Science & Technology Law
Racing Ahead of Applicable Law, Scientist Creates ‘Synthetic Cell’
Posted May 20, 2010 5:47 PM CDT
By Martha Neil
In a move that has raised new legal, ethical and public policy concerns, scientists have announced the creation of what they are calling the first synthetic cell.
The bacterium, which is controlled by genetic instructions created by humans and can reproduce itself, is expected to lead to further artificial life forms that can be put to industrial use, according to the New York Times and the Wall Street Journal (sub. req.).
At a press conference today, its inventor, J. Craig Venter, described it as “the first self-replicating species we’ve had on the planet whose parent is a computer.” It was created by replicating an entire bacterial genome in a computerized code and using the synthesized genome to take over a cell, according to the Times.
However, some observers say Venter has not created a new life form but simply created a large piece of DNA. “To my mind Craig has somewhat overplayed the importance of this,” geneticist David Baltimore of Caltech tells the Times. He describes Venter's work as "a technical tour de force."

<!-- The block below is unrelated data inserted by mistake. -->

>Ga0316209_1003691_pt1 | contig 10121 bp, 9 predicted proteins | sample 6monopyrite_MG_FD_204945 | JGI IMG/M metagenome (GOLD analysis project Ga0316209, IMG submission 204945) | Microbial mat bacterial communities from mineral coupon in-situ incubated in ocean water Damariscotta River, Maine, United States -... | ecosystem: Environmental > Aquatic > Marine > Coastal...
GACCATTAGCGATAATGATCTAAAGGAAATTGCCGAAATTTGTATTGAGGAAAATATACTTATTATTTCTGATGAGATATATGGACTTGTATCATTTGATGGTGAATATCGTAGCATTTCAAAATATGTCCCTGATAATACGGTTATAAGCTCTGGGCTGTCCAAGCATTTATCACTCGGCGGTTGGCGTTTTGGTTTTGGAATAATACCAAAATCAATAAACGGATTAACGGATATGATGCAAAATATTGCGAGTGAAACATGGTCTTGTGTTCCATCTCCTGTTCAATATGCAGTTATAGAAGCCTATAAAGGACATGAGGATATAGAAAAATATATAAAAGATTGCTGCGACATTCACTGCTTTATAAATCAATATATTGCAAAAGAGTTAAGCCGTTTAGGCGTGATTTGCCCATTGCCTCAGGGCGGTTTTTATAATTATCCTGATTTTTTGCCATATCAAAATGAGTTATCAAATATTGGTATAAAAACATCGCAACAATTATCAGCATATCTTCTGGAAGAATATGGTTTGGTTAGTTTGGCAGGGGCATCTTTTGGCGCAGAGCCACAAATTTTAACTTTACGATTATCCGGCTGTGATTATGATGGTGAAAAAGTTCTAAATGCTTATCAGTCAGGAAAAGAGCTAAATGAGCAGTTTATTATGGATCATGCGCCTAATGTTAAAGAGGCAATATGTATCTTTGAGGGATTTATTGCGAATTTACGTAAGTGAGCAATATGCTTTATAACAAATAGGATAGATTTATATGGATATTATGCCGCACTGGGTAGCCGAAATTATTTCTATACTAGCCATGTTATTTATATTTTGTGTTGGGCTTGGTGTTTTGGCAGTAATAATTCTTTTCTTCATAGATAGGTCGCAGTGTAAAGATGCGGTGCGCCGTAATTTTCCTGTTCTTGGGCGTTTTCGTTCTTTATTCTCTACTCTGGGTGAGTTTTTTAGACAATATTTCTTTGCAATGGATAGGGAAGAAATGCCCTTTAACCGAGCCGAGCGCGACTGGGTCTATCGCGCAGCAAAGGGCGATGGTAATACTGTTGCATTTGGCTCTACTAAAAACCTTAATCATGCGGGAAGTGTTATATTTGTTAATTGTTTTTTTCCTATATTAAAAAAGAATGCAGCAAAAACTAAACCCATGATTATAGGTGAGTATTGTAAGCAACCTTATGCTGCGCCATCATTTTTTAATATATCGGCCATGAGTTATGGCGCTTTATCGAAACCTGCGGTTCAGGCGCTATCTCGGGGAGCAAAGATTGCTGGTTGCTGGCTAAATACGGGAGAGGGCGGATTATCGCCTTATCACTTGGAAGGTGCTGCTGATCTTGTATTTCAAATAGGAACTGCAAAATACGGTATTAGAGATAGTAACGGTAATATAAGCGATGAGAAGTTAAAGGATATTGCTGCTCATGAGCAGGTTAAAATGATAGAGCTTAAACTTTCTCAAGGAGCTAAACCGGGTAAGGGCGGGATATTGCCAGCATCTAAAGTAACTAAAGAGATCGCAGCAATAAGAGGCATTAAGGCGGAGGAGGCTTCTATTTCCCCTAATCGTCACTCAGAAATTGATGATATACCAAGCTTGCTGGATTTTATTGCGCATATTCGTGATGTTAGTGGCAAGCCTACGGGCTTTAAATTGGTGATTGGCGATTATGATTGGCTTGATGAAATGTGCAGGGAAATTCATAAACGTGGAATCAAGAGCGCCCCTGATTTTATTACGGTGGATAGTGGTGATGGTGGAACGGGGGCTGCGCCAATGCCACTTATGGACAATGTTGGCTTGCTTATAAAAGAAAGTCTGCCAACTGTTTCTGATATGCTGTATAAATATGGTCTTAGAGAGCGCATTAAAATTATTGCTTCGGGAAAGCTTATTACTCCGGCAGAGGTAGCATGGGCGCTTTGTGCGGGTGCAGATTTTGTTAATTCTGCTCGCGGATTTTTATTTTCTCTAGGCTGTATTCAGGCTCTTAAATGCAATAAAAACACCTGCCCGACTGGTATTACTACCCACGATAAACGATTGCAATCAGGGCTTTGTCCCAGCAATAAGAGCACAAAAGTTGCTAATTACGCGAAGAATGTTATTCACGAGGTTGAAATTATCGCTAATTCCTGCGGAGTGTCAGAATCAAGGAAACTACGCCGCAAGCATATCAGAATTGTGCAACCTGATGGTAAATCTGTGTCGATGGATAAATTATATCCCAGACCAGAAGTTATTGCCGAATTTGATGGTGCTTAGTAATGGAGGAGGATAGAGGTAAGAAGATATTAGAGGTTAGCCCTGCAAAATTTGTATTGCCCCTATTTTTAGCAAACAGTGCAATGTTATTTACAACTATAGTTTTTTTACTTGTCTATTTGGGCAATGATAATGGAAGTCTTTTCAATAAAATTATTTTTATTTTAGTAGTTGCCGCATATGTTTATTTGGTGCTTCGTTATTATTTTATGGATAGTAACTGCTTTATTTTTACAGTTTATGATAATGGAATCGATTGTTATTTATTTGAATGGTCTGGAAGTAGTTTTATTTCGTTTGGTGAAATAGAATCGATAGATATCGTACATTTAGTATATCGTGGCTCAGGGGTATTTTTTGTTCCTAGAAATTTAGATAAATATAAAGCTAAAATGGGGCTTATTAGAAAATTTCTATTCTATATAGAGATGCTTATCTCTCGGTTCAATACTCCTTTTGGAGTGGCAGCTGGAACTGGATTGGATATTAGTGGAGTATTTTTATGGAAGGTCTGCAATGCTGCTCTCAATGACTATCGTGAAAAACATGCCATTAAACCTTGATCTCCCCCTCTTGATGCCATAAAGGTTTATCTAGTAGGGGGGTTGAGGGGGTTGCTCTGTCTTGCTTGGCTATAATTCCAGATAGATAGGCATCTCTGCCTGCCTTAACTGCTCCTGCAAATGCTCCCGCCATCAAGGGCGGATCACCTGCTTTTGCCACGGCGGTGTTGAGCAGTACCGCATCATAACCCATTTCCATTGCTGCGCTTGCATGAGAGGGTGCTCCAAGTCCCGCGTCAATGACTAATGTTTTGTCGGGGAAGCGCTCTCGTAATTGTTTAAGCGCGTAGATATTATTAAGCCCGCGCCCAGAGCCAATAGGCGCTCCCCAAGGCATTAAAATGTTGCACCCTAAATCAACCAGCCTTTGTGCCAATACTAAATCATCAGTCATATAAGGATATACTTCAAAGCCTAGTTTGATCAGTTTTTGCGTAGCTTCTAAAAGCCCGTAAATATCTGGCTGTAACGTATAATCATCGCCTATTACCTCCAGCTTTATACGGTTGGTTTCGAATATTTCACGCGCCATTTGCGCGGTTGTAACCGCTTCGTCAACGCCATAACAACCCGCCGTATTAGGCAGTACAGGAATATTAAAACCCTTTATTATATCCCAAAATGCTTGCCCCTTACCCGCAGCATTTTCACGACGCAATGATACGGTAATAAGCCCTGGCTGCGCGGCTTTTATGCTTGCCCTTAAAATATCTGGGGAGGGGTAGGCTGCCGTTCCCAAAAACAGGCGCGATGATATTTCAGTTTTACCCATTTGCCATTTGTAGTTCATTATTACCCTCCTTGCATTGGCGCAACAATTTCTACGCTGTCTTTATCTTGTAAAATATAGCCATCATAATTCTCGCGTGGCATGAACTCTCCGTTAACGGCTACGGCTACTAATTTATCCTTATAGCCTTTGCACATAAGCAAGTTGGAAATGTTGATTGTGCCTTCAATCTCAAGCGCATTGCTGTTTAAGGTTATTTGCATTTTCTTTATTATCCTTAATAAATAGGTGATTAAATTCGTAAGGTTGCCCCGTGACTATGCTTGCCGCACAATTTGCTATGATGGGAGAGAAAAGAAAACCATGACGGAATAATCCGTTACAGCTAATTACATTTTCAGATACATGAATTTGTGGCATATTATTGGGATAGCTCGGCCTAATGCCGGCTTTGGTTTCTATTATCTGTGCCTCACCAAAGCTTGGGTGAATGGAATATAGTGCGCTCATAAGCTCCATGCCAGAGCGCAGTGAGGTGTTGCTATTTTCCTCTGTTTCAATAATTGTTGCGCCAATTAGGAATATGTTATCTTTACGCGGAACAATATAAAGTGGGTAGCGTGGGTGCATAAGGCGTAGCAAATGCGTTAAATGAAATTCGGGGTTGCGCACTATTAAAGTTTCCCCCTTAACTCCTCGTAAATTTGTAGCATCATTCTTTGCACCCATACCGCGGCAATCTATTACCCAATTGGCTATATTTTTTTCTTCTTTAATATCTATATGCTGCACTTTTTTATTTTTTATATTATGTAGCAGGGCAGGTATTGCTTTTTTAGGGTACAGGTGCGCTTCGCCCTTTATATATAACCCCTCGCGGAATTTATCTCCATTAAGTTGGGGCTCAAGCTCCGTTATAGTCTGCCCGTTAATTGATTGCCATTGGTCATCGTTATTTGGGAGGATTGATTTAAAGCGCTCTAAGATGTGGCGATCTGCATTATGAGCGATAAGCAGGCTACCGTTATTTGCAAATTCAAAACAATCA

The Washington Post describes the invention as a partially synthetic bacterial cell and says artificial life is still a theory rather than a reality. The newspaper goes on to quote Venter as saying "We think these are the first synthetic cells that are self-replicating and whose genetic heritage started in the computer. That changes conceptually how I think about life."
The news is expected to lead to new legal, moral and legislative debate about the extent to which humans should be involved in crafting entirely new organisms. Prior genetic engineering of plants and animals has also been controversial, but was limited to less extensive alteration of the DNA of existing biological life forms.
Intellectual property issues are also foreseeable:
While Venter describes his invention as "very much real cells," he also says he plans to patent them, since "they are pretty clearly human inventions," the Journal reports. Single-gene patents now face legal challenges, but they do not involve synthetic cells.
Anticipating a need for guidelines, Venter says he asked for a bioethical review of the research in the late 1990s, reports Science Daily.
More information is provided in detailed coverage by Science magazine. Various links are included in a Science Now post that also asks for reader questions.